Digital Cameras

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					Digital Cameras
Introduction Over the years, the electronic market has gone through many changes. Digital technologies are replacing the older generation analog counterparts rapidly. Digital cameras are also becoming more and more popular on the consumer market. These cameras no longer consume films that were once used in traditional film cameras. Instead, digital cameras convert conventional analog information into digital information. Like a conventional camera, a digital camera still has a series of lenses that focus the light collected to create an image, but how the light is processed on a digital camera is fundamentally different. This technical report will explain how a digital camera works. Design A digital camera does not require mechanical or chemical processing to form the image as an analog camera does. Every digital camera has a processing computer in it. When a picture is taken, a number of lenses focus the light onto a semiconductor device that records the light intensity electronically. The information is then processed to form tiny colored dots called pixels that make up the image. The images can be store either on a removable memory stick or a built-in memory depends on the camera. Most digital cameras look fairly similar to traditional film cameras from the outside. Just like the older generation, a digital camera may have several buttons that perform different functions, a flash light, and a lens. The most obvious difference for many digital cameras is probably the LCD screen. Most digital cameras on the market today have a built-in LCD screen that allows quick access of viewing the photos. Despite the slightly different appearance, what makes a digital camera different lies within the machine. Inside a Digital Camera A digital camera may have the same set of lenses that can be seen on a conventional camera. The purpose of these lenses is to collect and focus light when a picture is taken. Instead of using film, a digital camera has a digital sensor that converts light into electrical charges. The most common type of image sensor is the charge coupled device, CCD. The sensor transports the reading of electrons across the chip to an analog-to-digital converter, ADC, where the input numbers are turned into digital values. There is another less common type of sensor available called complementary metal oxide semiconductor, CMOS. It uses several transistors at each colored dot (pixel) to move the charge using traditional wires. Since the charges are transferred as electrical signals already, CMOS does not require an analog-to-digital converter. CCD is much more commonly used in digital cameras since it creates better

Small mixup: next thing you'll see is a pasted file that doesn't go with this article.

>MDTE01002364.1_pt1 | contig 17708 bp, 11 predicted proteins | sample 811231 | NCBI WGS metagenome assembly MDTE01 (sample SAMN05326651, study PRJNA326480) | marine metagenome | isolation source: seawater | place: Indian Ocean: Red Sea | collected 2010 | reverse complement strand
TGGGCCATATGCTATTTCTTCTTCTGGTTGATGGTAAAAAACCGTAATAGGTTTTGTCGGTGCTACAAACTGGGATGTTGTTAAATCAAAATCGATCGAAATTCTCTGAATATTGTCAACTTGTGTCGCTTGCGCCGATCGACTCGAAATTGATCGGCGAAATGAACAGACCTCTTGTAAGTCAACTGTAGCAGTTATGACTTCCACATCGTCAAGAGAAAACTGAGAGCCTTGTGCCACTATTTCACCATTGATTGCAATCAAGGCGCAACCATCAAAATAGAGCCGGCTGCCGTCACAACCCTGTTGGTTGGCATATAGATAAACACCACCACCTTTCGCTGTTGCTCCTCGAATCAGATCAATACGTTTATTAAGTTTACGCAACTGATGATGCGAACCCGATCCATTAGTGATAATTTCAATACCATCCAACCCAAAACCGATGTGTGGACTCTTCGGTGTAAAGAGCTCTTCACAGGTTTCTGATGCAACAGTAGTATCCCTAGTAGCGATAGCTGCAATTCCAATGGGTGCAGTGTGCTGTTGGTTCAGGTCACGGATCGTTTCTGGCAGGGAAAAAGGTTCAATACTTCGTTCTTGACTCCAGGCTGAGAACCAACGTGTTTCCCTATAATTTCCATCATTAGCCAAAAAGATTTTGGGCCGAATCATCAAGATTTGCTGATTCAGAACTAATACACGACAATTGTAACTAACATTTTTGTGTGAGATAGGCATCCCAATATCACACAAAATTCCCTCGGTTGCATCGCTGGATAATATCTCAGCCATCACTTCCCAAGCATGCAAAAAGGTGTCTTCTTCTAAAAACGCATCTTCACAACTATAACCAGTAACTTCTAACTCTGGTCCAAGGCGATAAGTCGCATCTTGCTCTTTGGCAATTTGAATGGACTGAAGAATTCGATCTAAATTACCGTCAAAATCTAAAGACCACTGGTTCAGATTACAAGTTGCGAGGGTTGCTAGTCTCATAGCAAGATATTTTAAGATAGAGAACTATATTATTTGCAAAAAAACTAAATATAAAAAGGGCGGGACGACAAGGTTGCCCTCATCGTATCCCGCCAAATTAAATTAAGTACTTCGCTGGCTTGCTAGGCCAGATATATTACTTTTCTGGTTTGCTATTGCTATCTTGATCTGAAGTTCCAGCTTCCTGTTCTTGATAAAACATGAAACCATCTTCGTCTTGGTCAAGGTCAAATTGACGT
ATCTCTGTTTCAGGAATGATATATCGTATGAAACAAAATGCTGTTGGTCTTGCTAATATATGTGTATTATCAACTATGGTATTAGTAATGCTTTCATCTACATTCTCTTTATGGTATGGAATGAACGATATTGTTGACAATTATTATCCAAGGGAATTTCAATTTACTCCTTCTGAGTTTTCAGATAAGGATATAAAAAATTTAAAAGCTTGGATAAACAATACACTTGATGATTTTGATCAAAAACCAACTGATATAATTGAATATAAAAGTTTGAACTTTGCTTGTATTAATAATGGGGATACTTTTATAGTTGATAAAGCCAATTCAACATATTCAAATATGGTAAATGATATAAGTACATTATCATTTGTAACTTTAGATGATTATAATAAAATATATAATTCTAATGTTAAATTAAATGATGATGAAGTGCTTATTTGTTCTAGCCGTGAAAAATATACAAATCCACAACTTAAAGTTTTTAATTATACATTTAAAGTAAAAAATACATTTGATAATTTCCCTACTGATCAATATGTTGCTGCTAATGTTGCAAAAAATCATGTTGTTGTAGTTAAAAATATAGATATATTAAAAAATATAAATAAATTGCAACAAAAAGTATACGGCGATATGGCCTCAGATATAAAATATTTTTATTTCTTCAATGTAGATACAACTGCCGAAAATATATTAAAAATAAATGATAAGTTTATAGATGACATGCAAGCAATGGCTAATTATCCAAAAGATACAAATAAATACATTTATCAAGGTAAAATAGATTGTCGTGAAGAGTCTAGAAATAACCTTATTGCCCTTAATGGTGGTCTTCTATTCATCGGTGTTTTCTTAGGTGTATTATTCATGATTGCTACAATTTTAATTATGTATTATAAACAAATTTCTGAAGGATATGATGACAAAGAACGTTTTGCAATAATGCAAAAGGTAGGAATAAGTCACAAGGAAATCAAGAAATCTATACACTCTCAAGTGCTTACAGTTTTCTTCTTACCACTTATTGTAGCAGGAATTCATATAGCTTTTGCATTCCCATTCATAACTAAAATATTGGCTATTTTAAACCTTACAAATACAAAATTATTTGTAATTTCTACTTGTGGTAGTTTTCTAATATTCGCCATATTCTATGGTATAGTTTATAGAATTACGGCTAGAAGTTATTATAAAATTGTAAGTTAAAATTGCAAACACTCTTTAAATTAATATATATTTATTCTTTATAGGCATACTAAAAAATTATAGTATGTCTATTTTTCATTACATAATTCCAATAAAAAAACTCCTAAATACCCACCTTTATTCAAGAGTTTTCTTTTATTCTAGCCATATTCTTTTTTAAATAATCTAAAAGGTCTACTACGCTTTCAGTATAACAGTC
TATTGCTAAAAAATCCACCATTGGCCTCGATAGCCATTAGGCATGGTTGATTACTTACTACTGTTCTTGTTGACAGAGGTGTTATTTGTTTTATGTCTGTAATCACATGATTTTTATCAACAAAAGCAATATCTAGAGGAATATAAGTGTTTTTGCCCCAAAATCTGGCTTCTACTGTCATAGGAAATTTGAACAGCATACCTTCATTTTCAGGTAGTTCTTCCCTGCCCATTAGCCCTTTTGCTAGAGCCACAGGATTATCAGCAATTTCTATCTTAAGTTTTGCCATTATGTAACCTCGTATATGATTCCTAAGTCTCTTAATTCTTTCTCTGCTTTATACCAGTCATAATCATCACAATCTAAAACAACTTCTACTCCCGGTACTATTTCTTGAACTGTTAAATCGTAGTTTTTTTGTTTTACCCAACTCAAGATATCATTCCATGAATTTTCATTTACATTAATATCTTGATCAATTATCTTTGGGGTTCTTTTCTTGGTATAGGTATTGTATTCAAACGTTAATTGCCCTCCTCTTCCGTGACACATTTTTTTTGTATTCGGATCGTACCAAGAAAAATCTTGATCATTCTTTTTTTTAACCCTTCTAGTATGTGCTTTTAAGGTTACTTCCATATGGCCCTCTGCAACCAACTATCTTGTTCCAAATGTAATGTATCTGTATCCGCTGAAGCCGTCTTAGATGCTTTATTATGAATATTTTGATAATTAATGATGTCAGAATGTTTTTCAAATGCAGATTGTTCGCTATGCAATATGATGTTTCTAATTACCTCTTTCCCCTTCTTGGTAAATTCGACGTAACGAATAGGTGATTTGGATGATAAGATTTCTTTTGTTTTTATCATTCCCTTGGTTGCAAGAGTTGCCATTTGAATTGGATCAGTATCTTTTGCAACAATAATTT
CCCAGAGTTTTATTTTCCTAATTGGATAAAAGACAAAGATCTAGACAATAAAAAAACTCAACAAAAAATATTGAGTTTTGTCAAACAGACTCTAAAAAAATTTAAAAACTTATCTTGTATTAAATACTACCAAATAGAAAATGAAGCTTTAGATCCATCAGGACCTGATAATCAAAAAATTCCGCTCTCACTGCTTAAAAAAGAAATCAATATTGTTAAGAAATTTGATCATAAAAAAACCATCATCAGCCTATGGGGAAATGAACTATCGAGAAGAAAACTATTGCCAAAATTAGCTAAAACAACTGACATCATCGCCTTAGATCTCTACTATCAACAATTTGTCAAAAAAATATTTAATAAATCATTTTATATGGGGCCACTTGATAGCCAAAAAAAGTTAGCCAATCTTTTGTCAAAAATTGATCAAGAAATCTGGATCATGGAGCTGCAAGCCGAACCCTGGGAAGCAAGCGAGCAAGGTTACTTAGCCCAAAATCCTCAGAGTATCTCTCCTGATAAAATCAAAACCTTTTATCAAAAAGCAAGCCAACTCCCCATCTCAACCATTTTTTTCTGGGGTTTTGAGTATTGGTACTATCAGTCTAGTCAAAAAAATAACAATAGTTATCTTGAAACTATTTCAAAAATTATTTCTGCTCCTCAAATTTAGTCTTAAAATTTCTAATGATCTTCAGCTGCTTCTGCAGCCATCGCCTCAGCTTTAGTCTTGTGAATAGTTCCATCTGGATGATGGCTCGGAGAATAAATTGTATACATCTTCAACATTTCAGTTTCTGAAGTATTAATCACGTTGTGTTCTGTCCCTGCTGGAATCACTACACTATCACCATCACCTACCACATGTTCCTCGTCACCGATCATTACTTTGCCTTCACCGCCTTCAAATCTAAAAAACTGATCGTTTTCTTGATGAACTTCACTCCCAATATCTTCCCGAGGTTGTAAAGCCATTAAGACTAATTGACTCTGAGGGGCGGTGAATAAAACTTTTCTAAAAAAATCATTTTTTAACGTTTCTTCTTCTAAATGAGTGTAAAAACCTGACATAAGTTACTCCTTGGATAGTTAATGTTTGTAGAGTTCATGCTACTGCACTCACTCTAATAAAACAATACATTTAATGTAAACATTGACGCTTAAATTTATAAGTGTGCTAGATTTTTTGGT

quality images and the technology is more mature. Nevertheless, both CCD and CMOS serve the same general purpose: to turn light into electrical signals (Tracy, 2006). Image Quality and Pixels The image quality of digital camera is often defined as a certain number of mega pixels. Pixel is the unit of resolution, which represents the amount of detail that a camera can capture. Each pixel is represented by a tiny colored dot on an image. A typical camera on a cellular phone is one megapixel, which can produce a highest resolution of 1216*912. In contrast, some high-end cameras can produce images with over 12 million pixels (Tracy, 2006). The digital image on the right shows a low number of pixels. The man’s face is formed up by individual square pixels, each with its own color. Color The colors on a photo are actually all made up of three primary colors: red, green, and blue. The light sensor mentioned earlier in the report can only keep track of the intensity of the light collected. In order to get the correct colors, most cameras also have a sensor that uses filtering to determine the intensity of light in the three primary colors. Filter for any one of the colors blocks out the other two while letting its own color to pass through (Tracy, 2006). Since the sensor only needs to collect visible light, there is also a filter that blocks out the invisible light, infrared light, in order to properly balance the three primary colors. The filter blocks out most infrared light before the light reaches the coloring filter and the sensor (Light, July 5, 2006).